Writers on Hop-Picking
By Ron Bateman
Reproduced from The Orwell Society Newsletter, No 1, available by post – in print form – to members of the society (membership page here).
Many people who either grew up or have ancestral roots stretching into south or east London are likely to be familiar with stories about ‘hopping.’ Such tales refer to the annual migration of thousands of Londoners to the Kent hop-fields every summer to enjoy the country air and to earn a few extra shillings. Inevitably, with the passing of time, eye-witness accounts of this fascinating micro-element of our social history will become increasingly difficult to find, and this makes it all the more fortunate that a valuable cross-section of reminiscences are available through the eyes of some of the great writers of the twentieth century. Interestingly, the chronology of these accounts reflect some interesting changes with regard to the sections of society the pickers were drawn from, the changes in their working conditions and the regulations to which the pickers were bound.
In his hugely successful autobiographical novel Of Human Bondage, W. Somerset Maugham wrote of a hop-garden as one of the sights connected with his boyhood, and regarded oast-houses as ‘the most typical feature of a Kentish scene.’ Maugham, who grew up in Whitstable in Kent, was referring to the 1890s, when much of the picking was still done by local people. He sketches ‘hopping’ as an easy, carefree time when after-hours activities were as important as the job itself: folk looked forward to it for months as the best of holidays, arriving in carts with bedding, pots and pans, chairs and tables; the work was not hard, and for the children it was a long, delightful picnic. At night it was a pleasant sight to see a line of fires with families grouped round them. Families often had the same hut every year, long, low sheds divided into little rooms about 12 feet square, with beds consisting of a thick layer of hop-bine, on the top of which, was a coating of straw and a blanket.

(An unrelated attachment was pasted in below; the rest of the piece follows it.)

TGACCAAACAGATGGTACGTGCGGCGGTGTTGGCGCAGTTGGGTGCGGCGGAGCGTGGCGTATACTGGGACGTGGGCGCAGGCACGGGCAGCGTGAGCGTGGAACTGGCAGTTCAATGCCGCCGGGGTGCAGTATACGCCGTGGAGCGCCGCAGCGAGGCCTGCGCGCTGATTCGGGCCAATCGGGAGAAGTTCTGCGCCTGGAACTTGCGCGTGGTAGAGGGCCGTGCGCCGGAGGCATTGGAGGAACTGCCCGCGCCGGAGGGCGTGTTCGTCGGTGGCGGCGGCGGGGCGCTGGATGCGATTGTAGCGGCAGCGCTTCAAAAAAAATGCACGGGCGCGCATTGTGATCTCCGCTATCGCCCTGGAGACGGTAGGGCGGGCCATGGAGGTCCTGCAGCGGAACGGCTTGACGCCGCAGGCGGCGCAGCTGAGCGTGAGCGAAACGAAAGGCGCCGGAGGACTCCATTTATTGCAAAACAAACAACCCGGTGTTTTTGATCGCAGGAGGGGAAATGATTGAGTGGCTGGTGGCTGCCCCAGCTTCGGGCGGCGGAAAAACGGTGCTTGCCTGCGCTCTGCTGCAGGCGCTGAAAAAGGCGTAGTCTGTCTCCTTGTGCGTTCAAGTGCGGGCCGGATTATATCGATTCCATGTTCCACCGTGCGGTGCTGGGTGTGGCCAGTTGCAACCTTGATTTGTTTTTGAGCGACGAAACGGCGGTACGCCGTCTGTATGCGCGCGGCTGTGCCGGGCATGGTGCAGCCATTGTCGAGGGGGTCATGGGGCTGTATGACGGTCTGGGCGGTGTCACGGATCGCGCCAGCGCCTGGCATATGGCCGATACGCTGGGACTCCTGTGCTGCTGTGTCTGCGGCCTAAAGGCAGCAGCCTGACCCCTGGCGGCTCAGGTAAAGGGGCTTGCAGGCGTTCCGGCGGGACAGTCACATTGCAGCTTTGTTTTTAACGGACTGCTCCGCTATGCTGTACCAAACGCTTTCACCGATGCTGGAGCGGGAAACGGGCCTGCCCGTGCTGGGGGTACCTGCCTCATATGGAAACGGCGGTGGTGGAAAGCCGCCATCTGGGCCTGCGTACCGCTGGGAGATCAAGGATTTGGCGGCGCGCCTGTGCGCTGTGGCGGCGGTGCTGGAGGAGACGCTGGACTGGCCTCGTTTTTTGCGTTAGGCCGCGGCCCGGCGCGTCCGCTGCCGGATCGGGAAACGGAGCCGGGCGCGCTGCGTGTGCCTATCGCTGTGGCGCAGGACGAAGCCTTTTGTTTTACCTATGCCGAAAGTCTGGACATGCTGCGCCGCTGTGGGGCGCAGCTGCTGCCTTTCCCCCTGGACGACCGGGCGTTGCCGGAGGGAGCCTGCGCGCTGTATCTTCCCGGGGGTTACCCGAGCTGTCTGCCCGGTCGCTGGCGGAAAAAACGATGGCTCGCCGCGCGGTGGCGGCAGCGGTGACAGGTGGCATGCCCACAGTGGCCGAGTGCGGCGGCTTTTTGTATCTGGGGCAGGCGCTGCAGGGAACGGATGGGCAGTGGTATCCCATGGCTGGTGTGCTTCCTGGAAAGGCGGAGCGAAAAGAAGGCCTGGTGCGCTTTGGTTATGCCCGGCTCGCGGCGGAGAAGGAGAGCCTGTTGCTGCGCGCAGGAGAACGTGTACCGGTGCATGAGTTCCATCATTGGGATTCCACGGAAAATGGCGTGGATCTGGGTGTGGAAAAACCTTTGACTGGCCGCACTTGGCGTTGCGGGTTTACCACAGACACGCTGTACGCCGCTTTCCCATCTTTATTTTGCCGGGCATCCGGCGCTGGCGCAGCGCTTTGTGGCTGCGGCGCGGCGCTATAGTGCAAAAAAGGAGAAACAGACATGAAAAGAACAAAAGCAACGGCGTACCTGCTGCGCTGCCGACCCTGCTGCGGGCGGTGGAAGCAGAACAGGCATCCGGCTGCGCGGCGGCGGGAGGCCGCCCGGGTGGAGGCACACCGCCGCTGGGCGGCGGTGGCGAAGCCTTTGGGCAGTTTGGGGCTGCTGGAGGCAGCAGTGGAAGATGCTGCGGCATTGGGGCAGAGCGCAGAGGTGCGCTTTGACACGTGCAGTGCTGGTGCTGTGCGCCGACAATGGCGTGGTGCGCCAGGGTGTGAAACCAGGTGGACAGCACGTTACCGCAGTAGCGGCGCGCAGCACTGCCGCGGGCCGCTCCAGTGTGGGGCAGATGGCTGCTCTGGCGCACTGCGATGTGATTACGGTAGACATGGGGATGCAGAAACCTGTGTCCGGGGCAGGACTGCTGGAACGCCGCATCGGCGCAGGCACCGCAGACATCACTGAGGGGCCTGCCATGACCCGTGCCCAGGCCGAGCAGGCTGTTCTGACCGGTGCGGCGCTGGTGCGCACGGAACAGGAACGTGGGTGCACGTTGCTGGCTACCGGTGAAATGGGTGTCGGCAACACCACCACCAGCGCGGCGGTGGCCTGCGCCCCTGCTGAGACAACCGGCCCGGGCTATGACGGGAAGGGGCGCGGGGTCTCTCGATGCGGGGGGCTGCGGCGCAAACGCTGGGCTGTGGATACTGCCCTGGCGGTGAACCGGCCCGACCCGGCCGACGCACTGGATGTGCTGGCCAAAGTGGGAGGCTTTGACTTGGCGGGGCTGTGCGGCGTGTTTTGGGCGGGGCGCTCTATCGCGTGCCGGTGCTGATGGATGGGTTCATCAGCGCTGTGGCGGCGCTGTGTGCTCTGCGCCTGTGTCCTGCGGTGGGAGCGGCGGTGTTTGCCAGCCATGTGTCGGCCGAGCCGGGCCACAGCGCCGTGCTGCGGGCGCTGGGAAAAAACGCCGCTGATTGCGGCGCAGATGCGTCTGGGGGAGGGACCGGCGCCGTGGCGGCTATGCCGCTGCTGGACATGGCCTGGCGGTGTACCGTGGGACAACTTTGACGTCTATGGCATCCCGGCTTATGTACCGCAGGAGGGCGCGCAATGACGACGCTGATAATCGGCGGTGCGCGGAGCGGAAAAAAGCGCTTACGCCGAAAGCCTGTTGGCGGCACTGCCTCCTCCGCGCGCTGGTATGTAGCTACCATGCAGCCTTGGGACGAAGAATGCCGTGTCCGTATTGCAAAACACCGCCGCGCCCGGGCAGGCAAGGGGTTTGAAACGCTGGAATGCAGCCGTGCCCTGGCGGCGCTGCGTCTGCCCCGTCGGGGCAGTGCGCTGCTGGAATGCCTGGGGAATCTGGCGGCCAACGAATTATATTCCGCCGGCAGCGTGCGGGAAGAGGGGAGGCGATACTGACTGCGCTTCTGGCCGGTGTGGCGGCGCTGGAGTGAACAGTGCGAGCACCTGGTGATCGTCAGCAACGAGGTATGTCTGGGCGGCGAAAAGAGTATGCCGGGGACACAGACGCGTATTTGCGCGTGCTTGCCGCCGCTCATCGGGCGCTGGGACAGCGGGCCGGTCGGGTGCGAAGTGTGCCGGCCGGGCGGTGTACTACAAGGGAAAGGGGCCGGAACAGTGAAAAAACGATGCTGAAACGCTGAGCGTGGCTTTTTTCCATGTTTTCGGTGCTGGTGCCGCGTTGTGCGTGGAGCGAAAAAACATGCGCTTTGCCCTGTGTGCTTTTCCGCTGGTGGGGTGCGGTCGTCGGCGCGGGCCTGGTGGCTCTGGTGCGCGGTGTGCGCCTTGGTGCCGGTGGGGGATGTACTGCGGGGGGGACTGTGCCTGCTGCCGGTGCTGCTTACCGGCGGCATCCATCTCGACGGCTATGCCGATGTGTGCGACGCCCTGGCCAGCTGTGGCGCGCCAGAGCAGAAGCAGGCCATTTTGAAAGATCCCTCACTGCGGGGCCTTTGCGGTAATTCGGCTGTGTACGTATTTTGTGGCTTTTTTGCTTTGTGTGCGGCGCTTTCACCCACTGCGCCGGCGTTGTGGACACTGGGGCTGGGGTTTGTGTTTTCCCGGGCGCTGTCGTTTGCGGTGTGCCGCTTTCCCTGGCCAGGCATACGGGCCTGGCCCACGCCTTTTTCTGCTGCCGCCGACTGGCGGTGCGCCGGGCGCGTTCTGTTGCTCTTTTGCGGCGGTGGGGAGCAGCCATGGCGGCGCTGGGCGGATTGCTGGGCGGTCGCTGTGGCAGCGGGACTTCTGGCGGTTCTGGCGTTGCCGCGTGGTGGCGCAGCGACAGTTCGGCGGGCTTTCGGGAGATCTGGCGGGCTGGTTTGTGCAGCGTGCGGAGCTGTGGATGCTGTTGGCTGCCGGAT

The organisation of ‘the hoppers’ was done with almost military precision. As a rule, they were up by five in the morning and were divided into bin companies, usually of around ten pickers. Each company had a bin-man, whose duty it was to supply it with strings of hops at their bins (the bin was a large sack on a seven foot high wooden frame and long rows of them were placed between rows of hops). A call-off by the sounding of a horn was made for breakfast at eight, then again for dinner at twelve. Hoppers talked and laughed as they picked, sitting on chairs, stools or boxes, with baskets by their sides. At intervals the measurer went his round from bin to bin, accompanied by the booker, who tallied-up numbers of bushels picked. As each bin was filled it was measured out in bushel baskets into a huge bag called a poke; and this, the measurer and the pole-puller carried off and put on the wagon. Calling-off time depended on the drying capacity of the oast-house. After the picking was over, the men strolled down to the pub for a well-earned beer, while the younger men would meet the maidens and wander about the lanes making love. The hopping season was generally followed by weddings.